Safety and Tolerability of Bisphosphonates

The safety and tolerability profiles of bisphosphonates differ according to their route of administration. Most side effects observed during clinical trials and after approval have been mild to moderate in severity. More common adverse events reported with the oral drugs alendronate and risedronate include infection, back or abdominal pain, arthralgia, nausea, dysphagia, dyspepsia, and diarrhea. Intravenous bisphosphonates such as zoledronic acid are also generally well tolerated, although infusion may be associated with fever and a flu-like syndrome consisting of fever, chills, bone pain and/or arthralgias, and myalgias. Less common but important side effects include gastrointestinal (GI) effects, renal toxicity, and osteonecrosis of the jaw (ONJ).[17,46-49]

Gastrointestinal Effects of Oral Bisphosphonates

Because they have the potential for GI toxicity, such as esophagitis and esophageal ulcers or erosions, alendronate and risedronate require that the patient remain upright for varying periods after taking medication. [17,46,47] In addition, the oral bisphosphonates are poorly absorbed and must be taken on an empty stomach. These GI side effects and dosing protocols may pose barriers to compliance. A retrospective study of over 11,000 women reported that patients on bisphosphonates who were at least 80% compliant experienced a 16% lower rate of fracture.[50] Outside the controlled setting of a clinical trial, patient adherence to the prescribed regimen may be variable and should be addressed. Monthly dosing of ibandronate is designed to alleviate compliance barriers associated with oral bisphosphonates.[47]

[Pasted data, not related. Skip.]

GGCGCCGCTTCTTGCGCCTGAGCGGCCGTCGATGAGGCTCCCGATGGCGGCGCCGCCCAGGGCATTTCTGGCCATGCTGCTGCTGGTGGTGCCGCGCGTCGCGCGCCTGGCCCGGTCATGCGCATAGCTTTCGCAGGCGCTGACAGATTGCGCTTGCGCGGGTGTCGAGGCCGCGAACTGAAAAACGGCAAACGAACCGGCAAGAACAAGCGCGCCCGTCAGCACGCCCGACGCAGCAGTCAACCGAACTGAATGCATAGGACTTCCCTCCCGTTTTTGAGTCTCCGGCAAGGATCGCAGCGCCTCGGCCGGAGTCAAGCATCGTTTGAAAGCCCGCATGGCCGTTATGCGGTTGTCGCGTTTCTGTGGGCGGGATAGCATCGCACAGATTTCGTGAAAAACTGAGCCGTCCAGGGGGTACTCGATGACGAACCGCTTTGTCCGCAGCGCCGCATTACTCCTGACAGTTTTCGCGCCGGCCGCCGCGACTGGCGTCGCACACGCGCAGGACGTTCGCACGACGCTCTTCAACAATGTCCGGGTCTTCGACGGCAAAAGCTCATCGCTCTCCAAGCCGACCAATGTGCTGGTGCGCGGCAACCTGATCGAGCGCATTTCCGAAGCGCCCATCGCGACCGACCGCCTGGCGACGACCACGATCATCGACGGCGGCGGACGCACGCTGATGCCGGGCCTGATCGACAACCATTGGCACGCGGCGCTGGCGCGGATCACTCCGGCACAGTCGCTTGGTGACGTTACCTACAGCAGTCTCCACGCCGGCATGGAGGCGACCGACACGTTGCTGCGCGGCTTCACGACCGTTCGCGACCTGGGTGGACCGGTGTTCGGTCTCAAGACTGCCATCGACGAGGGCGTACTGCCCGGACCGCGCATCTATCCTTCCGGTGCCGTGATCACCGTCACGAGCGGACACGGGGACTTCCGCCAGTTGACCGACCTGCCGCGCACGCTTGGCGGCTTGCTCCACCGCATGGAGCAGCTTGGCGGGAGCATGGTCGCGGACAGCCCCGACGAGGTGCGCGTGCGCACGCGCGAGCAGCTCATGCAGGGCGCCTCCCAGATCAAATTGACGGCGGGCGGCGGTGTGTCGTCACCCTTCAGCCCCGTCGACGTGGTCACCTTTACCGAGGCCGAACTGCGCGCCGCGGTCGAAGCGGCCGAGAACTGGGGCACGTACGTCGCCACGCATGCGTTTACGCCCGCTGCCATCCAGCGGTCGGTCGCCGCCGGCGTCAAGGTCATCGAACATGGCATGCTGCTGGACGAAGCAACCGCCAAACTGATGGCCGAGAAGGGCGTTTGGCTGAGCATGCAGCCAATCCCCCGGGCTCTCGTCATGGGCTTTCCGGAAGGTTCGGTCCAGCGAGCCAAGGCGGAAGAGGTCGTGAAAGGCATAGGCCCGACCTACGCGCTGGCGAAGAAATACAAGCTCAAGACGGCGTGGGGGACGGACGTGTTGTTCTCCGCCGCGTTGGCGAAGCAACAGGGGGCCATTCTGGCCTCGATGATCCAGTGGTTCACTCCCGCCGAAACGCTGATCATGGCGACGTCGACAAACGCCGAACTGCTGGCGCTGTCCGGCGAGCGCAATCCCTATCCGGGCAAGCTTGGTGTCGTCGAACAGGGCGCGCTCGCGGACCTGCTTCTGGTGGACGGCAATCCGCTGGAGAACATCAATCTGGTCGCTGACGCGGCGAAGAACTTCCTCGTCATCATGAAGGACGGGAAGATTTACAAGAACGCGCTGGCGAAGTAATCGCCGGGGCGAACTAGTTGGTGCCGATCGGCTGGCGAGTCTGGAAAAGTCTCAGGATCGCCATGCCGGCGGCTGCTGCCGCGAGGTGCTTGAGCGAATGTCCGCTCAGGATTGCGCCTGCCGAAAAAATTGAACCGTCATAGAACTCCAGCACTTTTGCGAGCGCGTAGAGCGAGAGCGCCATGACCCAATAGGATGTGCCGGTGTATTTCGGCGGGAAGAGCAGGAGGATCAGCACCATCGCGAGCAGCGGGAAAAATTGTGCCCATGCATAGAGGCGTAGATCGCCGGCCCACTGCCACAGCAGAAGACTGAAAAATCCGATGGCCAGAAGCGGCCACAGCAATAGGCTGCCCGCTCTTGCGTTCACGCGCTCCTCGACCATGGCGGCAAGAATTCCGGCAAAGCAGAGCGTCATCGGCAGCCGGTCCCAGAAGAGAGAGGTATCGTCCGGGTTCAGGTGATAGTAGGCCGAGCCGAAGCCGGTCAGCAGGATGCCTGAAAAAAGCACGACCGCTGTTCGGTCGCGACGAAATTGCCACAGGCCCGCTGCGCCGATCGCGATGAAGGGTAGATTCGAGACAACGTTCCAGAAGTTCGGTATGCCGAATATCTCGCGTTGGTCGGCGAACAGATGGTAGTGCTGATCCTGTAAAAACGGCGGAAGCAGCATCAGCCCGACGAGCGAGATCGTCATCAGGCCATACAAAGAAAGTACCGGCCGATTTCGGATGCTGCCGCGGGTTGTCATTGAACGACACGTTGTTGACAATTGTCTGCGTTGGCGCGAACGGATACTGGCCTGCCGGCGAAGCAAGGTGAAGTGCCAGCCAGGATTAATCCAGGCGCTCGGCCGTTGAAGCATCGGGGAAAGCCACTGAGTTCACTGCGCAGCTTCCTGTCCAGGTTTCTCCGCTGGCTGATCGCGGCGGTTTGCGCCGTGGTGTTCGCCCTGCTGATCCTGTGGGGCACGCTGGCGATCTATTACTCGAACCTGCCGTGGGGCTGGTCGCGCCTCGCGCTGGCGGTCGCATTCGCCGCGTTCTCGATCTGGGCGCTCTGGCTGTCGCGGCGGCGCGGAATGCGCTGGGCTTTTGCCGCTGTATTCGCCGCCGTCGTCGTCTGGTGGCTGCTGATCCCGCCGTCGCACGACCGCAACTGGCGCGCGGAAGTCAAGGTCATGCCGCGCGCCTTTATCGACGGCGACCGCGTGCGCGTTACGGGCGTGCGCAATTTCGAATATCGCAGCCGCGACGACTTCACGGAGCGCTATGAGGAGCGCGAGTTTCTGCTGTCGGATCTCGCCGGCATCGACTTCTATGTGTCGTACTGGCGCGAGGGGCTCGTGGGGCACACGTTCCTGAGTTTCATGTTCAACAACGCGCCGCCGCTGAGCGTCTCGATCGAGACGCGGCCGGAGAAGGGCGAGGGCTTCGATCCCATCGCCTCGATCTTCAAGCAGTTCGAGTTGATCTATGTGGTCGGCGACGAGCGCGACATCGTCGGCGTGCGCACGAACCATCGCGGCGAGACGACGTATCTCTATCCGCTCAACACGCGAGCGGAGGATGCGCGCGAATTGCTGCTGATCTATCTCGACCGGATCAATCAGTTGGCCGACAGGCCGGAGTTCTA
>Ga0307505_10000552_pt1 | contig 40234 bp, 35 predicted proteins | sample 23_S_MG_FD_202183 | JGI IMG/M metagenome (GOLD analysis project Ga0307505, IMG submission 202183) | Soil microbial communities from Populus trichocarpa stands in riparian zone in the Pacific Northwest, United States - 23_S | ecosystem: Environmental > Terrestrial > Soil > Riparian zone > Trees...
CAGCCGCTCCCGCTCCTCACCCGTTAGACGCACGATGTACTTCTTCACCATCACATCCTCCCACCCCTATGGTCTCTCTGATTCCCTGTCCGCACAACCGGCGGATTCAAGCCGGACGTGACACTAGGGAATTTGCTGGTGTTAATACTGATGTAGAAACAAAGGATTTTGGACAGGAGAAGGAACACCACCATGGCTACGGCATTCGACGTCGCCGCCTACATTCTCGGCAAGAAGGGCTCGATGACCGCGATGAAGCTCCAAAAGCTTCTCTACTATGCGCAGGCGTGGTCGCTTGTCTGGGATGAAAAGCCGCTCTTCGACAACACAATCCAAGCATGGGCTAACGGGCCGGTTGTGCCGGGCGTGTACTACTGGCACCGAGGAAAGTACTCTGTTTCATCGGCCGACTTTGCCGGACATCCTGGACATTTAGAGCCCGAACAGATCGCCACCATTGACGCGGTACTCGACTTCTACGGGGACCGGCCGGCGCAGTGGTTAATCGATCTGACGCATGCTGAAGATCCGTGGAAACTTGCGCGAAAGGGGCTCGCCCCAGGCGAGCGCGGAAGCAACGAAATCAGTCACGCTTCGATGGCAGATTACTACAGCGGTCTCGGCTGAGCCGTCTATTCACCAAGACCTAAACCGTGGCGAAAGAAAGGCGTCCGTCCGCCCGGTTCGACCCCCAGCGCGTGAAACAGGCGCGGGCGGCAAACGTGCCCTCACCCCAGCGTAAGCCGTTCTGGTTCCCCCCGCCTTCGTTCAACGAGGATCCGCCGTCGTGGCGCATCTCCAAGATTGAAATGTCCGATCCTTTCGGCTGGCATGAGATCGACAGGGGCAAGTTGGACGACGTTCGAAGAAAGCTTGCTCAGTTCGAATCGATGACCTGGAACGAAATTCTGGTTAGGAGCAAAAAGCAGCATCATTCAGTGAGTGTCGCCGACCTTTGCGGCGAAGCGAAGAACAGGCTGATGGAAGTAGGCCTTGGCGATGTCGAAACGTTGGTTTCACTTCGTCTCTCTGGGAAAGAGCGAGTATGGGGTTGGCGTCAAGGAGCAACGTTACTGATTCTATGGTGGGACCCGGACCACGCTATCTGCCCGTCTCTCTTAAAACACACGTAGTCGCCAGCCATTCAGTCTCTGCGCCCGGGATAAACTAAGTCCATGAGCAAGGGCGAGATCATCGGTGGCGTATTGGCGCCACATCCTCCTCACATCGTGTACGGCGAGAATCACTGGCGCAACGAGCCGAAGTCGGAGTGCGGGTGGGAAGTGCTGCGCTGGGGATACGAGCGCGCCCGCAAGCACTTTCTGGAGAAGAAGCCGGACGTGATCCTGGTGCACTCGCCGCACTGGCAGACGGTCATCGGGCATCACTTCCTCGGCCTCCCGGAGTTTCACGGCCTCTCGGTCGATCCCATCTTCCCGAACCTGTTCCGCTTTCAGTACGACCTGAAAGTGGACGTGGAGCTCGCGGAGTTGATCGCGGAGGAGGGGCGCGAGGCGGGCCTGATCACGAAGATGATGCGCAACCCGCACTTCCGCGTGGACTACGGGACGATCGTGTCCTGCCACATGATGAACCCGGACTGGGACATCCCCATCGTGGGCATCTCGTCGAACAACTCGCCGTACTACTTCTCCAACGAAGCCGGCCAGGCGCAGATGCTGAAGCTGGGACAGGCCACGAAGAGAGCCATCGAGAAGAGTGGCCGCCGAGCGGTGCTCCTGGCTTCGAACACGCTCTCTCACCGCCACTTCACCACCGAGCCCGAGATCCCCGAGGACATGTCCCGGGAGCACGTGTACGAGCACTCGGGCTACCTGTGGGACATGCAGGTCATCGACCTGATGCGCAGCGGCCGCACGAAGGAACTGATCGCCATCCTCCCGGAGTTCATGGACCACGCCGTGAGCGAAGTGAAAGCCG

Renal Function and Bisphosphonates

Because of their high affinity for bone, the effects of bisphosphonates are largely tissue-specific. However, unbound bisphosphonates are not metabolized in vivo and are excreted intact by the kidney, with renal clearance linearly related to creatinine clearance (CrCl). There is a greater risk of renal and other adverse reactions when these drugs are used in patients with impaired renal function; the IV bisphosphonates zoledronic acid and pamidronate have been linked with generally reversible renal adverse events. [24,48,49] Neither oral nor IV bisphosphonates are recommended for patients with severe renal impairment (CrCl < 30 mL/min) and CrCl should be measured before each dose of zoledronic acid is administered. In order to maintain constant drug exposure, dosing should be adjusted according to CrCl in patients with mild to moderate impaired renal function (CrCl 30 to 60 mL/min).[48]